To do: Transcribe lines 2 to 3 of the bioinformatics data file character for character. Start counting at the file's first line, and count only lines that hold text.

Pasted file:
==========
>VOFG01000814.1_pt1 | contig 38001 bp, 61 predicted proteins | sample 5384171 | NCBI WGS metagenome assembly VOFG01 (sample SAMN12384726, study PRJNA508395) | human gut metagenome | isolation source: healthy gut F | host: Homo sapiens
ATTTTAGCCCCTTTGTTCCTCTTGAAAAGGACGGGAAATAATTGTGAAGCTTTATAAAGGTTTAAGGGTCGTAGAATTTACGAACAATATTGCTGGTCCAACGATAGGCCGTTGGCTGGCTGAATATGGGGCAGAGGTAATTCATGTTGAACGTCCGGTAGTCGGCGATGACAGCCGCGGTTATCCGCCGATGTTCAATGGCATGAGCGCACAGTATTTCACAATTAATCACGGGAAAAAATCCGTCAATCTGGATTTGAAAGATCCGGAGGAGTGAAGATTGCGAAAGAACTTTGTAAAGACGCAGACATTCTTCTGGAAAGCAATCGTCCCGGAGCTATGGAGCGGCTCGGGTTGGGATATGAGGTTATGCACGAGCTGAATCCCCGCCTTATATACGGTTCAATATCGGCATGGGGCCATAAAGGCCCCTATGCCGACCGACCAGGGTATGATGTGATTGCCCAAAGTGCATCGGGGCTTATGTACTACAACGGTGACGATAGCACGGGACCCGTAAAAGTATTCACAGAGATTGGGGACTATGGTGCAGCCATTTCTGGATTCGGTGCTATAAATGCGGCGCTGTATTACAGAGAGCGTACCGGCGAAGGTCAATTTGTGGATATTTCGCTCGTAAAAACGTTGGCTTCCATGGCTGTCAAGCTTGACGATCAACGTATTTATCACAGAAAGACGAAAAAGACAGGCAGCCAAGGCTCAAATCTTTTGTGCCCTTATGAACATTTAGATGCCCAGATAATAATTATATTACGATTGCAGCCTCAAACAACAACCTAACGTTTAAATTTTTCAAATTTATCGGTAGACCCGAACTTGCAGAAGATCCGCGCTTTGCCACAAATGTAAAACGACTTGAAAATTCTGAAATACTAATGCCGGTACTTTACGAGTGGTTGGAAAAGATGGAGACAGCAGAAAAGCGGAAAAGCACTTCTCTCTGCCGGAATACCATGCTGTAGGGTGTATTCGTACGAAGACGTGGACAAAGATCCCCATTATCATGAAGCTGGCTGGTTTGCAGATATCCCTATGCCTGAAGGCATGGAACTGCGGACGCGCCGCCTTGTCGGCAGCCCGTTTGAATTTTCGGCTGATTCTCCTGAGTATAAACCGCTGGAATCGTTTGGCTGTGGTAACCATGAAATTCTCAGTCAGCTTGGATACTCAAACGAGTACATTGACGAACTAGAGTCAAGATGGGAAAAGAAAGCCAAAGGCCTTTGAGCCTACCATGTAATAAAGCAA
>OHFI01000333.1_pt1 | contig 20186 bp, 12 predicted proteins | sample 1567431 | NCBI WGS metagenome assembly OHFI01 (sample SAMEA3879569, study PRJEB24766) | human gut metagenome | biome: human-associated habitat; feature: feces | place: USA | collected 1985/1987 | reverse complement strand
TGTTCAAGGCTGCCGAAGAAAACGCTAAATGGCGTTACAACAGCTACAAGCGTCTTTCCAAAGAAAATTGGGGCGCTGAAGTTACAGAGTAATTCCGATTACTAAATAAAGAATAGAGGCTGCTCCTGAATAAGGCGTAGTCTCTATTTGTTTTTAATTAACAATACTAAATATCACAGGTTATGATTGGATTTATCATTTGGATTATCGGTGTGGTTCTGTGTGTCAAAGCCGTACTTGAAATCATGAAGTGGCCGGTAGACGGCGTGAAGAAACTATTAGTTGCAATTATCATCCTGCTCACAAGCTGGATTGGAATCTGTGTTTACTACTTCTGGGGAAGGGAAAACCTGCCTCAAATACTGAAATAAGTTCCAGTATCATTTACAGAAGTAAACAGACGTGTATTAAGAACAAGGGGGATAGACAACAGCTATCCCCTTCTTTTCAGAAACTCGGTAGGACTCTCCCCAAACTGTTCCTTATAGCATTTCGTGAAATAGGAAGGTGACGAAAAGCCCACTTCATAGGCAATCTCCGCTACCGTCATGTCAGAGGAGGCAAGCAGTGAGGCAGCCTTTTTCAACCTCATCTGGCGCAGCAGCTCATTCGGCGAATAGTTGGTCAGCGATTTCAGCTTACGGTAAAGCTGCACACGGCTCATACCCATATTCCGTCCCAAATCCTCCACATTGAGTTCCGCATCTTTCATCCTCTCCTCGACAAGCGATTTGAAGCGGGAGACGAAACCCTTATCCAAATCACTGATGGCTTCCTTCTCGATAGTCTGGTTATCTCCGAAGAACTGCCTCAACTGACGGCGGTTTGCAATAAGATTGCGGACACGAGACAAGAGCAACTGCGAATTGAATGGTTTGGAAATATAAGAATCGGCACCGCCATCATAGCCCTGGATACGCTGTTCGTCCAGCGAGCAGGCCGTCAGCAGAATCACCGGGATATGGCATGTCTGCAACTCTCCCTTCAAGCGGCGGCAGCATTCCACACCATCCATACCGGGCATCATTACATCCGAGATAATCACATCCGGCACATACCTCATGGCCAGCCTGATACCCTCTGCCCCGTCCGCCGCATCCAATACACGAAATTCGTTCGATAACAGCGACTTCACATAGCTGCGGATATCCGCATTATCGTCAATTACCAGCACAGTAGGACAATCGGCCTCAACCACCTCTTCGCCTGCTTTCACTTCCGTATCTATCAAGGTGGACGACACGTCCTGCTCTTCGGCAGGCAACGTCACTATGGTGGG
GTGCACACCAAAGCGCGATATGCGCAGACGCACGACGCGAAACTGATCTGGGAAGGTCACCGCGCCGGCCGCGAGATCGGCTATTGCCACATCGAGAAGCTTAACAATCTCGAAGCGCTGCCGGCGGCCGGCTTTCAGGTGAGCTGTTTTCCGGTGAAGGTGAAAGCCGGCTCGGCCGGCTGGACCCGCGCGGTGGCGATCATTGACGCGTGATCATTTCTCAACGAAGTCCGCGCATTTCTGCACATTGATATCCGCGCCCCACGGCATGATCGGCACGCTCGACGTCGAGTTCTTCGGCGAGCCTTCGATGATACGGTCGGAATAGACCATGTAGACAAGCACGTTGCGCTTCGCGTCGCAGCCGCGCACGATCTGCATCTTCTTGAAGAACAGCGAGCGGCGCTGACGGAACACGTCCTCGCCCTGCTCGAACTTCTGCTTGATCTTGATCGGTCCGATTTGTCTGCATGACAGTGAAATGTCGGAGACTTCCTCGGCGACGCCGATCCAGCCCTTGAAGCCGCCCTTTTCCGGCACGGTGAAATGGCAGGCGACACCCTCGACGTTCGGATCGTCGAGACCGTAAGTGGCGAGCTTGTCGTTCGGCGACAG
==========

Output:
ATTTTAGCCCCTTTGTTCCTCTTGAAAAGGACGGGAAATAATTGTGAAGCTTTATAAAGGTTTAAGGGTCGTAGAATTTACGAACAATATTGCTGGTCCAACGATAGGCCGTTGGCTGGCTGAATATGGGGCAGAGGTAATTCATGTTGAACGTCCGGTAGTCGGCGATGACAGCCGCGGTTATCCGCCGATGTTCAATGGCATGAGCGCACAGTATTTCACAATTAATCACGGGAAAAAATCCGTCAATCTGGATTTGAAAGATCCGGAGGAGTGAAGATTGCGAAAGAACTTTGTAAAGACGCAGACATTCTTCTGGAAAGCAATCGTCCCGGAGCTATGGAGCGGCTCGGGTTGGGATATGAGGTTATGCACGAGCTGAATCCCCGCCTTATATACGGTTCAATATCGGCATGGGGCCATAAAGGCCCCTATGCCGACCGACCAGGGTATGATGTGATTGCCCAAAGTGCATCGGGGCTTATGTACTACAACGGTGACGATAGCACGGGACCCGTAAAAGTATTCACAGAGATTGGGGACTATGGTGCAGCCATTTCTGGATTCGGTGCTATAAATGCGGCGCTGTATTACAGAGAGCGTACCGGCGAAGGTCAATTTGTGGATATTTCGCTCGTAAAAACGTTGGCTTCCATGGCTGTCAAGCTTGACGATCAACGTATTTATCACAGAAAGACGAAAAAGACAGGCAGCCAAGGCTCAAATCTTTTGTGCCCTTATGAACATTTAGATGCCCAGATAATAATTATATTACGATTGCAGCCTCAAACAACAACCTAACGTTTAAATTTTTCAAATTTATCGGTAGACCCGAACTTGCAGAAGATCCGCGCTTTGCCACAAATGTAAAACGACTTGAAAATTCTGAAATACTAATGCCGGTACTTTACGAGTGGTTGGAAAAGATGGAGACAGCAGAAAAGCGGAAAAGCACTTCTCTCTGCCGGAATACCATGCTGTAGGGTGTATTCGTACGAAGACGTGGACAAAGATCCCCATTATCATGAAGCTGGCTGGTTTGCAGATATCCCTATGCCTGAAGGCATGGAACTGCGGACGCGCCGCCTTGTCGGCAGCCCGTTTGAATTTTCGGCTGATTCTCCTGAGTATAAACCGCTGGAATCGTTTGGCTGTGGTAACCATGAAATTCTCAGTCAGCTTGGATACTCAAACGAGTACATTGACGAACTAGAGTCAAGATGGGAAAAGAAAGCCAAAGGCCTTTGAGCCTACCATGTAATAAAGCAA
>OHFI01000333.1_pt1 | contig 20186 bp, 12 predicted proteins | sample 1567431 | NCBI WGS metagenome assembly OHFI01 (sample SAMEA3879569, study PRJEB24766) | human gut metagenome | biome: human-associated habitat; feature: feces | place: USA | collected 1985/1987 | reverse complement strand